In the USSR’s final years, Soviet propagandists and analysts routinely attacked the works of Western writers as being those of “bourgeois falsifiers,” arguing that their books and articles were fictitious because the ideas presented were at odds with Marxism-Leninism and Moscow’s position on most subjects. But these attacks backfired in a double sense. On the one hand, many of those so criticized wore it as a badge of honor with one Sovietologist, Australia’s T. H. Rigby, even having his own biopic titled Memoirs of a Bourgeois Falsifier (North Melbourne, 2019). On the other, the Kremlin’s attacks did not have the regime’s intended effects on the Soviet population. In fact, instead of discrediting these works, the assaults instead attracted the attention of Soviet readers to Western conclusions and ideas and often meant that specialists on “bourgeois falsifiers” were the most well-informed in their areas of expertise. That fact played a key role in the restoration of scholarship and the organization of democratic and national movements under the late Mikhail Gorbachev and throughout the 1990s.
Now, the Vladimir Putin regime is reviving this tradition with similar but even more counterproductive results. Having been attacked in August 2022 as “the real father” of the League of Free Nations of Russia and its calls for the decolonization of Russia (Zavtra.ru, August 4; RUTUBE, August 6), as well as now being subject, by order of the Russian Ministry of Foreign Affairs, to a lifetime ban from staying in Russia (Mid.ru, September 5), I can testify that I take pride in this and have received messages of congratulations from far and near. How could it be otherwise as I received my ban along with distinguished American scholar on Central Asia, S. Frederick Starr.
Overall, this is not a one-off directed toward myself or a few specialists on the non-Russian groups living in Russia—although those who specialize on these groups seem to be of particular concern to Moscow as of late. In truth, other Western writers have also been subject to similar treatment, including two of my Jamestown Foundation colleagues. Margarita Assenova was put on a sanctions list earlier this year, and Janusz Bugajski, author of Failed State: A Guide to Russia’s Rupture (The Jamestown Foundation, 2022), has been the target of especially harsh treatment. Indeed, this approach by Moscow calls special attention to these analysts’ work and is sure to backfire again for the Kremlin.
The Russian Defense Ministry’s Zvezda television channel devoted a 30-minute program to Bugajski’s book; it even titled the segment “What is the Strategy for the Dismemberment of Russia?” (RUTUBE, August 6). Most of the program devoted time to attacking Bugajski’s arguments, attempting to discredit his and others’ efforts to help the peoples under Moscow’s control escape Russian rule as nothing but the latest recrudescence of Nazi policies. Yet, this is far more irrelevant than those who ordered this attack apparently think.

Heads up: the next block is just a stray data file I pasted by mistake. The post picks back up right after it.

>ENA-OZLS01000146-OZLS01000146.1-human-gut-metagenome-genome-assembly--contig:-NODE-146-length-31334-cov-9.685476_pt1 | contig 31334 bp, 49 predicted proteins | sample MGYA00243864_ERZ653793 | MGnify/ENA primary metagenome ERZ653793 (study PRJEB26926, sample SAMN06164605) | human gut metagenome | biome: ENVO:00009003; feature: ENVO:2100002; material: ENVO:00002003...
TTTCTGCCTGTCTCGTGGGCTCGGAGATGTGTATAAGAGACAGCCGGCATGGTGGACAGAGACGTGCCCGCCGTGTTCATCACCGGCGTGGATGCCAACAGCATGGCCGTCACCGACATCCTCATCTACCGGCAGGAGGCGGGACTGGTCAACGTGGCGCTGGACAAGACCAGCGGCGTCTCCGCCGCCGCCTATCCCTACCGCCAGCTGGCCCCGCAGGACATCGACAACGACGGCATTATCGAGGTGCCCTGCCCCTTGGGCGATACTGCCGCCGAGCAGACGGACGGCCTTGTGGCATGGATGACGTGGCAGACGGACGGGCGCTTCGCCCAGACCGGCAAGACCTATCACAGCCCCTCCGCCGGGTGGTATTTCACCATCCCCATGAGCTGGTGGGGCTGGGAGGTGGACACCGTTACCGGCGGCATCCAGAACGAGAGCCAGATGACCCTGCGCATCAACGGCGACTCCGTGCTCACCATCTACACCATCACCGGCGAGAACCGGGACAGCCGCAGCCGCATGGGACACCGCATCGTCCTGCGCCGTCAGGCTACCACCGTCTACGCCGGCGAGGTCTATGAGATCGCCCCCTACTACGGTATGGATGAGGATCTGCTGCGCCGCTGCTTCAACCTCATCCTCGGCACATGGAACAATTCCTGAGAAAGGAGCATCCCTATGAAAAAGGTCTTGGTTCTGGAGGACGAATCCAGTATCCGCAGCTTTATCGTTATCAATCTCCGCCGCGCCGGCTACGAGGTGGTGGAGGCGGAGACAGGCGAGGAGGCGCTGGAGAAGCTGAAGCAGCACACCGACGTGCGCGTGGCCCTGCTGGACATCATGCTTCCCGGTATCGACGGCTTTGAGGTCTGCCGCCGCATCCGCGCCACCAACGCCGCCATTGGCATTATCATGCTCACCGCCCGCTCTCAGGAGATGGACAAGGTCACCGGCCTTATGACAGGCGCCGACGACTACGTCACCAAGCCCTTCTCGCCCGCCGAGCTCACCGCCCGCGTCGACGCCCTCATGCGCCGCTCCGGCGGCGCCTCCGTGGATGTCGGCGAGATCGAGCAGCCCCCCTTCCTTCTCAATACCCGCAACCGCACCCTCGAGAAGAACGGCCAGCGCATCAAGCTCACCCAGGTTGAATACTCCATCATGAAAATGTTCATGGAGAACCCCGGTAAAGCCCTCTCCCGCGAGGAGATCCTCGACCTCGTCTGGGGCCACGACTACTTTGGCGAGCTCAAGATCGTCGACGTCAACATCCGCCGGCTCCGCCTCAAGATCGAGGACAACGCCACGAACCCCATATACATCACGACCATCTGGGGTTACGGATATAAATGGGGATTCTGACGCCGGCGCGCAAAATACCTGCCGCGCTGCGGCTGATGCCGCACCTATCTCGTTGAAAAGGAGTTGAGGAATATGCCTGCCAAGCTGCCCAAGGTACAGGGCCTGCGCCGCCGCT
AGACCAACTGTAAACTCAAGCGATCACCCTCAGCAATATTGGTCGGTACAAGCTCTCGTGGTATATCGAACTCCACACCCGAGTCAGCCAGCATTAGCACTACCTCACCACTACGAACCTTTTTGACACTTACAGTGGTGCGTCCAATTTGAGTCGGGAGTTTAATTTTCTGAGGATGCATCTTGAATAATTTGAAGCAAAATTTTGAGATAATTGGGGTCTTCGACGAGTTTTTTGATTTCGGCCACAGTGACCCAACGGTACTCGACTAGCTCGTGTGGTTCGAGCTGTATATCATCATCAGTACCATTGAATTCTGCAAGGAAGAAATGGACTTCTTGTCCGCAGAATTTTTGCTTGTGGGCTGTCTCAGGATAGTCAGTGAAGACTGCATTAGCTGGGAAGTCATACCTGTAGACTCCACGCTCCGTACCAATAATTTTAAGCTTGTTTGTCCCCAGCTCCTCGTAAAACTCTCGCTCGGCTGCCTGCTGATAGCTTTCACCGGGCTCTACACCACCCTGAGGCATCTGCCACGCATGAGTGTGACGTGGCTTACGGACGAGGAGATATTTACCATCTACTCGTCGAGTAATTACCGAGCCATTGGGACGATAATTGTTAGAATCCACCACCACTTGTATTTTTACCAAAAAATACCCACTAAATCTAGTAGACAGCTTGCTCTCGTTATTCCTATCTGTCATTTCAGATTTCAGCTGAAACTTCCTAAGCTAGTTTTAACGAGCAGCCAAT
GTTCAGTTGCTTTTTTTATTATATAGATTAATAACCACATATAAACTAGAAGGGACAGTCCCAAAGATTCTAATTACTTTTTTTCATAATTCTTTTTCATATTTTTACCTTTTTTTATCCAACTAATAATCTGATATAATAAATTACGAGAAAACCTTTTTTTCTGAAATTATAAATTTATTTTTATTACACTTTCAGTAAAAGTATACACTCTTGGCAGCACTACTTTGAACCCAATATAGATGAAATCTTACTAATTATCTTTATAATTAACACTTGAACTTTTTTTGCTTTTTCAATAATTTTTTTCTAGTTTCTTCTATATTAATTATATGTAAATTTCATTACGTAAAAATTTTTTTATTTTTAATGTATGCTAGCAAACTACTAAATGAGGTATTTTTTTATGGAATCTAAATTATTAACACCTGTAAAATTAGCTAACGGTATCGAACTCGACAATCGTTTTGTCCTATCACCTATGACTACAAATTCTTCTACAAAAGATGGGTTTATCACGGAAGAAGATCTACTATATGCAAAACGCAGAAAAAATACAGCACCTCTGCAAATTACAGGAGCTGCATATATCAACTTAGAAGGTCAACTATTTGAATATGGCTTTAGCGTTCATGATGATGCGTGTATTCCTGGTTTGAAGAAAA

First of all, the television program attracted far more attention in Russia to Bugajski’s work than he could have achieved any other way. Now, far more Russians and non-Russians have heard about Failed State and its arguments from this Soviet-style attack than would have had Moscow left it well enough alone.
Second, Russians and non-Russians have extensive experience of reading between the lines, deciphering what is actually important from what Moscow wants them to think. At the end of Soviet times, for example, Moscow released a film titled “The Man From Fifth Avenue” about a homeless man in New York walking past some of the most expensive stores in the world. The Kremlin clearly expected Russians to focus on the plight of the homeless man and to be angered by class distinctions in the United States. But as studies showed, Soviet citizens were struck not by the homeless man but by the remarkable display of wealth that they could never hope to achieve in the USSR.
Third, many who were familiar with Soviet attacks on “bourgeois falsifiers” went on to become leaders of the democratic and national movements that put an end to the Soviet Union. As with scholars who restored the histories of their peoples from Soviet distortions, so too many who are now living under Putin’s thumb are likely to draw sustenance and encouragement from the very people his regime has placed in its crosshairs.
One differing characteristic of the Russian government’s current attacks that has distracted attention from the similarities to the Soviet approach is that Moscow is now lumping its assaults directed toward analysts on Russia with attacks on others. The list that Fred Starr and I are on also includes six US senators from both the Republican and Democratic parties, numerous senior government officials, prominent businesspeople and popular actors Sean Penn and Ben Stiller. But precisely that pattern may mean that the Putin regime’s actions will in fact prove even more counterproductive than what the Soviets pioneered decades ago. As a result, Moscow’s approach will draw far greater attention to the work of these analysts than ever before. For that, too, we should be grateful.